How do you know when a mobile app is any good? Quality is difficult to quantify. What is my cup of tea might be your wretched horror show.
Businesses with several popular apps on Google Play and Apple’s App Store need to know what people think of their apps without having to slave over the notoriously skewed star rankings and comments. They want to be able to parse that data to know where they need to get better.
A Fool’s Errand?
“It started out almost as a fool's errand - to see if we could find causal relationships in the data from app stores, both ratings and reviews,” said uTest’s Matt Johnston.
Applause is simple on its surface. It uses an algorithm to crawl the millions of comments and star ratings of all apps live in Google Play and the iOS App Store. It then breaks everything down into 10 Applause Attributes:
Essentially, uTest is looking to automate explicit user data and parse it into something useful. This is a different approach than that of other mobile analytics companies like Flurry, Localytics or Kontangent, whichtrack implicit data (user device, screen size, operating system, time of use, etc.) and generate business intelligence reports on it.
The end result is what uTest calls an “Applause Score” ranging from 1-100. For instance, the social tablet magazine app Zite scores a 62 on Android and a 66 on iOS.
Applause gives marketers and product managers the ability to make objective decisions based on the aggregation of qualitative data. The Applause algorithm can make decisions based on looking for keywords to determine how “cool” or functional an app is. For instance, if multiple users complain that an app “hangs” or “crashes,” its performance attribute will be low.
“There is a lot of opinion-based debate between the [Chief Marketing Officer's] CMO's organization and the [Chief Technology Officer's] CTO's organization and even the CEO about what should we do next?” Johnston said.“ I think, in a lot of cases, the president or CEO is sitting there in the middle and saying, OK, I know what your opinions are, but there is really no data behind it.”
1.1 Million “Live” Apps
Johnston said that between iOS and Android, there are 1.1 million “live” applications. By “live” that means that they are in the app store and able to be reviewed. Both Google and Apple claim that their stores have around 800,000 apps apiece. To a certain extent, that is a pleasant fiction from the companies’ marketing departments.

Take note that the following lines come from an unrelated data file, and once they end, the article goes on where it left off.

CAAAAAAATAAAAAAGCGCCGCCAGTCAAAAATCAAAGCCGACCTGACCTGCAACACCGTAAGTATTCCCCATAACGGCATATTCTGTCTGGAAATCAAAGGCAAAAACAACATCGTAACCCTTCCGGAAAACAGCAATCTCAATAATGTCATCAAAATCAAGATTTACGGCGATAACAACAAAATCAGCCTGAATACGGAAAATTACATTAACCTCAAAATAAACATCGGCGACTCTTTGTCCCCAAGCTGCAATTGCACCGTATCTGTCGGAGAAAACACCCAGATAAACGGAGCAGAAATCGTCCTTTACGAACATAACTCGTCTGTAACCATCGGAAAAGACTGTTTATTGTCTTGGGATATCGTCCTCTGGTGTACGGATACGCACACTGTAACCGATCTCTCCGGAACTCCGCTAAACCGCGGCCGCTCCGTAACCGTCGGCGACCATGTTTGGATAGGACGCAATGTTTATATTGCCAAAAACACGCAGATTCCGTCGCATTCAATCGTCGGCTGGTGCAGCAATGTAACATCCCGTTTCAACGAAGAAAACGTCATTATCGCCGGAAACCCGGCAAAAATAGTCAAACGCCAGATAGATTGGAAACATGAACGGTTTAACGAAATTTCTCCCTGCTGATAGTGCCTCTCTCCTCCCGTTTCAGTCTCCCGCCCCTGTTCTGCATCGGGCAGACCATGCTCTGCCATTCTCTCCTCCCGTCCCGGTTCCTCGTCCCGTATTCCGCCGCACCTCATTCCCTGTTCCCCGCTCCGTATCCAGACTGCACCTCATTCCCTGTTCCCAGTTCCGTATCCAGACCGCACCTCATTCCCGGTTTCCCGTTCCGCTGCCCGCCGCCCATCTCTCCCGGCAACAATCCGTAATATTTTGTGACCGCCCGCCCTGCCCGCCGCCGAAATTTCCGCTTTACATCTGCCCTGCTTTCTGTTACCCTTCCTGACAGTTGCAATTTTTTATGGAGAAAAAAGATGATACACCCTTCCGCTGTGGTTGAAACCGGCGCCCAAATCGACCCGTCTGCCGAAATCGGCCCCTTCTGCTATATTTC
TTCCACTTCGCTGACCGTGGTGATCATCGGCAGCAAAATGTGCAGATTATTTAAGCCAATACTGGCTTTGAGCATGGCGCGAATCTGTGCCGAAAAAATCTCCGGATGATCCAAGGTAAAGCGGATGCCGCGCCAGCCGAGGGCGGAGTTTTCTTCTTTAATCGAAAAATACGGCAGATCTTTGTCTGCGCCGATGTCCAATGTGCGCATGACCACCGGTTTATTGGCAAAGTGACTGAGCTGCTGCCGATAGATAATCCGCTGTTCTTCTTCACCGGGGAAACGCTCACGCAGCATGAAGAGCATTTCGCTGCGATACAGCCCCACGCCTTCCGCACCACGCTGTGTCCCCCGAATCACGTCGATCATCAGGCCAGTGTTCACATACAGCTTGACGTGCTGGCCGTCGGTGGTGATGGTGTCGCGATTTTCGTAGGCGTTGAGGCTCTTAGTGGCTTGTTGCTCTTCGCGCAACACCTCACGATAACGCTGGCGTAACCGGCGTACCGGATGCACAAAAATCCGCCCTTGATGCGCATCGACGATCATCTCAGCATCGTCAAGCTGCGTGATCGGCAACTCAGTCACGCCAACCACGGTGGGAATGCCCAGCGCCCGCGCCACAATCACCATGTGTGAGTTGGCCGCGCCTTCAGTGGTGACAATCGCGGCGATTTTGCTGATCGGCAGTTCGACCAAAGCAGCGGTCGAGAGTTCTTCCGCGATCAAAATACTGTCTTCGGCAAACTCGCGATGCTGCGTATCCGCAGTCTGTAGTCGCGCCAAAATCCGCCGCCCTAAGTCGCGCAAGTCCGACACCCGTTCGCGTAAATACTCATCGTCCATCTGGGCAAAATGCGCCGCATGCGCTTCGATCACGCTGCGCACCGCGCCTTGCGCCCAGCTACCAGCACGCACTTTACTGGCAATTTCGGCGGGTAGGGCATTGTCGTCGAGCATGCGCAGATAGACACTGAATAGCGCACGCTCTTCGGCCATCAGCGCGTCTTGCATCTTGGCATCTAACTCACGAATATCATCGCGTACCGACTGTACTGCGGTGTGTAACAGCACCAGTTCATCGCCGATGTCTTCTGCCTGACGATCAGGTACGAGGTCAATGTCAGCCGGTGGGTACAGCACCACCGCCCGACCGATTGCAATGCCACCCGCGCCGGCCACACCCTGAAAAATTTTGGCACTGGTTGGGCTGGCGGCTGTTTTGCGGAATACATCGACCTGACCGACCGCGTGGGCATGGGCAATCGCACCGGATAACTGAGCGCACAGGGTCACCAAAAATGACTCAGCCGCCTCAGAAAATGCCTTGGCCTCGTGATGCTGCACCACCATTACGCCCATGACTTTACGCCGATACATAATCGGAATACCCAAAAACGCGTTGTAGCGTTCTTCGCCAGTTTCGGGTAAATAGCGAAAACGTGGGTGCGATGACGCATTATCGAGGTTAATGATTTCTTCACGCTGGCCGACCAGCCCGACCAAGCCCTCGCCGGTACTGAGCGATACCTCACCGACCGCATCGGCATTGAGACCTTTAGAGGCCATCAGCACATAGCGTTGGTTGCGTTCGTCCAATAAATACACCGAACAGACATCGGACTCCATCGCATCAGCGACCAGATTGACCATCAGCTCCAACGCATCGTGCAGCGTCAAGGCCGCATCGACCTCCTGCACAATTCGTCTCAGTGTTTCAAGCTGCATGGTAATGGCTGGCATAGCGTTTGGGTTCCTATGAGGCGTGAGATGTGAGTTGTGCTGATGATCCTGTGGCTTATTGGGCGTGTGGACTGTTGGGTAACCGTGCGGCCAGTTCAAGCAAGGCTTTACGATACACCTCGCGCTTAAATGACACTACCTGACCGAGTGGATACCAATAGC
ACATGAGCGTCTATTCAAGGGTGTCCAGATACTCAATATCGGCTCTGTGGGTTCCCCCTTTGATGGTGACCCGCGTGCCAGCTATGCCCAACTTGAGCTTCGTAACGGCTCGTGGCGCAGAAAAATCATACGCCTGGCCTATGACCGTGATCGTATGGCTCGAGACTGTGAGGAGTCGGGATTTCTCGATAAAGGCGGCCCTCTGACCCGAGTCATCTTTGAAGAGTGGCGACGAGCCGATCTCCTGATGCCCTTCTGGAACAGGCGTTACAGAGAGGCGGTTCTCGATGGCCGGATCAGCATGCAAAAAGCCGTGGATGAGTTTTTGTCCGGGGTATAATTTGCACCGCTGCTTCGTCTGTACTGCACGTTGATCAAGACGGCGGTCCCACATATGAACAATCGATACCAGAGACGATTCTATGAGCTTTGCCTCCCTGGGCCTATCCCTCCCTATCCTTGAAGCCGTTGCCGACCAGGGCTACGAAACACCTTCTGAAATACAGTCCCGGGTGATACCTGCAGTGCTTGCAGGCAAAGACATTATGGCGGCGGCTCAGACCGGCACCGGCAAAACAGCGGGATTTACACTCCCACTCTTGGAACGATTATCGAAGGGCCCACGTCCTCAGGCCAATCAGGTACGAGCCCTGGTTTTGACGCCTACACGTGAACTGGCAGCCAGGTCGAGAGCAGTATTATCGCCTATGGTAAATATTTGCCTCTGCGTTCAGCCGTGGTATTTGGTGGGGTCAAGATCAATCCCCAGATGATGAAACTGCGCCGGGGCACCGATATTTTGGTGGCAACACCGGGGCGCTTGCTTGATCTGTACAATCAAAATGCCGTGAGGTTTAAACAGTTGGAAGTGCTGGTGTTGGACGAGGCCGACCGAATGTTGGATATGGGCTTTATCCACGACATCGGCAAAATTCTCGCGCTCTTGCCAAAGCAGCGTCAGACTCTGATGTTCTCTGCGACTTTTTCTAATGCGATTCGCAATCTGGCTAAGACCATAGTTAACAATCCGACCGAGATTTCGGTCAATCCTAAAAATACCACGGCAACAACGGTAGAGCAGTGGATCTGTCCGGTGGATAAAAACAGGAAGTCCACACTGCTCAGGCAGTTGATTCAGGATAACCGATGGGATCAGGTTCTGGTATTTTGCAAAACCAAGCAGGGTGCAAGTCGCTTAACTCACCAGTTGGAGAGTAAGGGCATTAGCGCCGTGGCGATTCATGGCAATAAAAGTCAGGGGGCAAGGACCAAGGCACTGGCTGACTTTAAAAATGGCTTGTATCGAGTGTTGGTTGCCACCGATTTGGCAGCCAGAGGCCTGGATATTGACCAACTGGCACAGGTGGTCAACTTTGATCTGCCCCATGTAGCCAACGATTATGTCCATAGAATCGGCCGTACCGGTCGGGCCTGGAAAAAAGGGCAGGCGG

“You see a lot of apps that get discontinued either because the app store shuts them down or because the publisher pulled it or replaced it with a different version. We actually see the number at 1.1 million combined,” Johnston said. “You wade into the marketing from the app stores. They want to be the first to say that they are up to a million, obviously. But they might have different definitions than what is available to users.”
To be clear, when Johnston says iOS and Android, he means Google Play. The Amazon Appstore for Android is currently not being crawled by uTest’s Applause algorithm.
Applause solves a significant problem for businesses that have a lot of apps and those that wonder how their apps stack up against the competition. Large organizations dedicate full-time employees to aggregating rankings and user reviews into spreadsheets so that they can be analyzed.
The approach is costly and prone to error. It also does not help an app publisher determine overall qualitative performance against its competitors (unless it wants to aggregate its opponents' app rankings as well). With a few queries, Applause can look up your app and your competitors and give you a snapshot of how users perceive your product.
Apple vs. Android
One more thing. uTest has accomplished the seemingly impossible: It can now quantify the quality of the apps for iOS and Android.
“We started off fairly skeptical that there would be any strong correlations. But as we started to refine the hypothesis we found that there is really good overlay that we could really decode the genome when it comes to mobile app quality for iOS and Android across different devices and as it relates to different categories,” Johnston said.
Top image courtesy of Shutterstock.